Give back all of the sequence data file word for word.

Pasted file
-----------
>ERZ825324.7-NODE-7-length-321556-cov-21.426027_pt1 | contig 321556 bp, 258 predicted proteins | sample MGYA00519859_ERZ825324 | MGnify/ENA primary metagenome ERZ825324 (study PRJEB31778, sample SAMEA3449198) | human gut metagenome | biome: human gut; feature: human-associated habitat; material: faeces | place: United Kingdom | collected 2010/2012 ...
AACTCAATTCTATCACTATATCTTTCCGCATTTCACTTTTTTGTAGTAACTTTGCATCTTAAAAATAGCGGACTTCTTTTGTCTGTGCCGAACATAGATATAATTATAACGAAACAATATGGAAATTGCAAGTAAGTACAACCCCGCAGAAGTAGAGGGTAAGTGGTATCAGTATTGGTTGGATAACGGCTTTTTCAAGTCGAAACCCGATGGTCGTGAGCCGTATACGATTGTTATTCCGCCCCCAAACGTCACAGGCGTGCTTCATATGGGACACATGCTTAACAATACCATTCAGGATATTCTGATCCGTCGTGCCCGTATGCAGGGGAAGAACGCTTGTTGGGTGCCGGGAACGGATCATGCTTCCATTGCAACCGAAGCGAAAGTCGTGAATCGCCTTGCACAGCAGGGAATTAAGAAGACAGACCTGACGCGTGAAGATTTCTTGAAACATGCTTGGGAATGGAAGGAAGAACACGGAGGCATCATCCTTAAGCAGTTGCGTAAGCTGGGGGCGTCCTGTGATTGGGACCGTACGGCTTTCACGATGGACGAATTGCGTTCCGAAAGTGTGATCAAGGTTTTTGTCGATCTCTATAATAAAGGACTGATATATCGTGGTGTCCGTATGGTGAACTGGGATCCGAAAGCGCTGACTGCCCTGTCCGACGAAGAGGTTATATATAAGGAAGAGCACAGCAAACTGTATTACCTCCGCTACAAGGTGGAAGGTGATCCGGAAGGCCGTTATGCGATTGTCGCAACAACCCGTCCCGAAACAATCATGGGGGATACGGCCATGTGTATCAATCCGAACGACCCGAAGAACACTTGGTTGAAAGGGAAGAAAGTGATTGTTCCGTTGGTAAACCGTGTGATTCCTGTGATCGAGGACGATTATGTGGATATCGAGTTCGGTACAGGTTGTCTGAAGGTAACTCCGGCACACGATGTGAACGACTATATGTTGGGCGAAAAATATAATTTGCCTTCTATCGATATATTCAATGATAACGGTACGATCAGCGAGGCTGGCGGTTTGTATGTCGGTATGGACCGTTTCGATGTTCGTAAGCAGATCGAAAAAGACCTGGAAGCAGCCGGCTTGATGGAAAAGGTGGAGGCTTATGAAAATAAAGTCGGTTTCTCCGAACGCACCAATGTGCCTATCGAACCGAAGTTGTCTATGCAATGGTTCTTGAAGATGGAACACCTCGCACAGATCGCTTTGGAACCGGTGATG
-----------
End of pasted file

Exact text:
>ERZ825324.7-NODE-7-length-321556-cov-21.426027_pt1 | contig 321556 bp, 258 predicted proteins | sample MGYA00519859_ERZ825324 | MGnify/ENA primary metagenome ERZ825324 (study PRJEB31778, sample SAMEA3449198) | human gut metagenome | biome: human gut; feature: human-associated habitat; material: faeces | place: United Kingdom | collected 2010/2012 ...
AACTCAATTCTATCACTATATCTTTCCGCATTTCACTTTTTTGTAGTAACTTTGCATCTTAAAAATAGCGGACTTCTTTTGTCTGTGCCGAACATAGATATAATTATAACGAAACAATATGGAAATTGCAAGTAAGTACAACCCCGCAGAAGTAGAGGGTAAGTGGTATCAGTATTGGTTGGATAACGGCTTTTTCAAGTCGAAACCCGATGGTCGTGAGCCGTATACGATTGTTATTCCGCCCCCAAACGTCACAGGCGTGCTTCATATGGGACACATGCTTAACAATACCATTCAGGATATTCTGATCCGTCGTGCCCGTATGCAGGGGAAGAACGCTTGTTGGGTGCCGGGAACGGATCATGCTTCCATTGCAACCGAAGCGAAAGTCGTGAATCGCCTTGCACAGCAGGGAATTAAGAAGACAGACCTGACGCGTGAAGATTTCTTGAAACATGCTTGGGAATGGAAGGAAGAACACGGAGGCATCATCCTTAAGCAGTTGCGTAAGCTGGGGGCGTCCTGTGATTGGGACCGTACGGCTTTCACGATGGACGAATTGCGTTCCGAAAGTGTGATCAAGGTTTTTGTCGATCTCTATAATAAAGGACTGATATATCGTGGTGTCCGTATGGTGAACTGGGATCCGAAAGCGCTGACTGCCCTGTCCGACGAAGAGGTTATATATAAGGAAGAGCACAGCAAACTGTATTACCTCCGCTACAAGGTGGAAGGTGATCCGGAAGGCCGTTATGCGATTGTCGCAACAACCCGTCCCGAAACAATCATGGGGGATACGGCCATGTGTATCAATCCGAACGACCCGAAGAACACTTGGTTGAAAGGGAAGAAAGTGATTGTTCCGTTGGTAAACCGTGTGATTCCTGTGATCGAGGACGATTATGTGGATATCGAGTTCGGTACAGGTTGTCTGAAGGTAACTCCGGCACACGATGTGAACGACTATATGTTGGGCGAAAAATATAATTTGCCTTCTATCGATATATTCAATGATAACGGTACGATCAGCGAGGCTGGCGGTTTGTATGTCGGTATGGACCGTTTCGATGTTCGTAAGCAGATCGAAAAAGACCTGGAAGCAGCCGGCTTGATGGAAAAGGTGGAGGCTTATGAAAATAAAGTCGGTTTCTCCGAACGCACCAATGTGCCTATCGAACCGAAGTTGTCTATGCAATGGTTCTTGAAGATGGAACACCTCGCACAGATCGCTTTGGAACCGGTGATG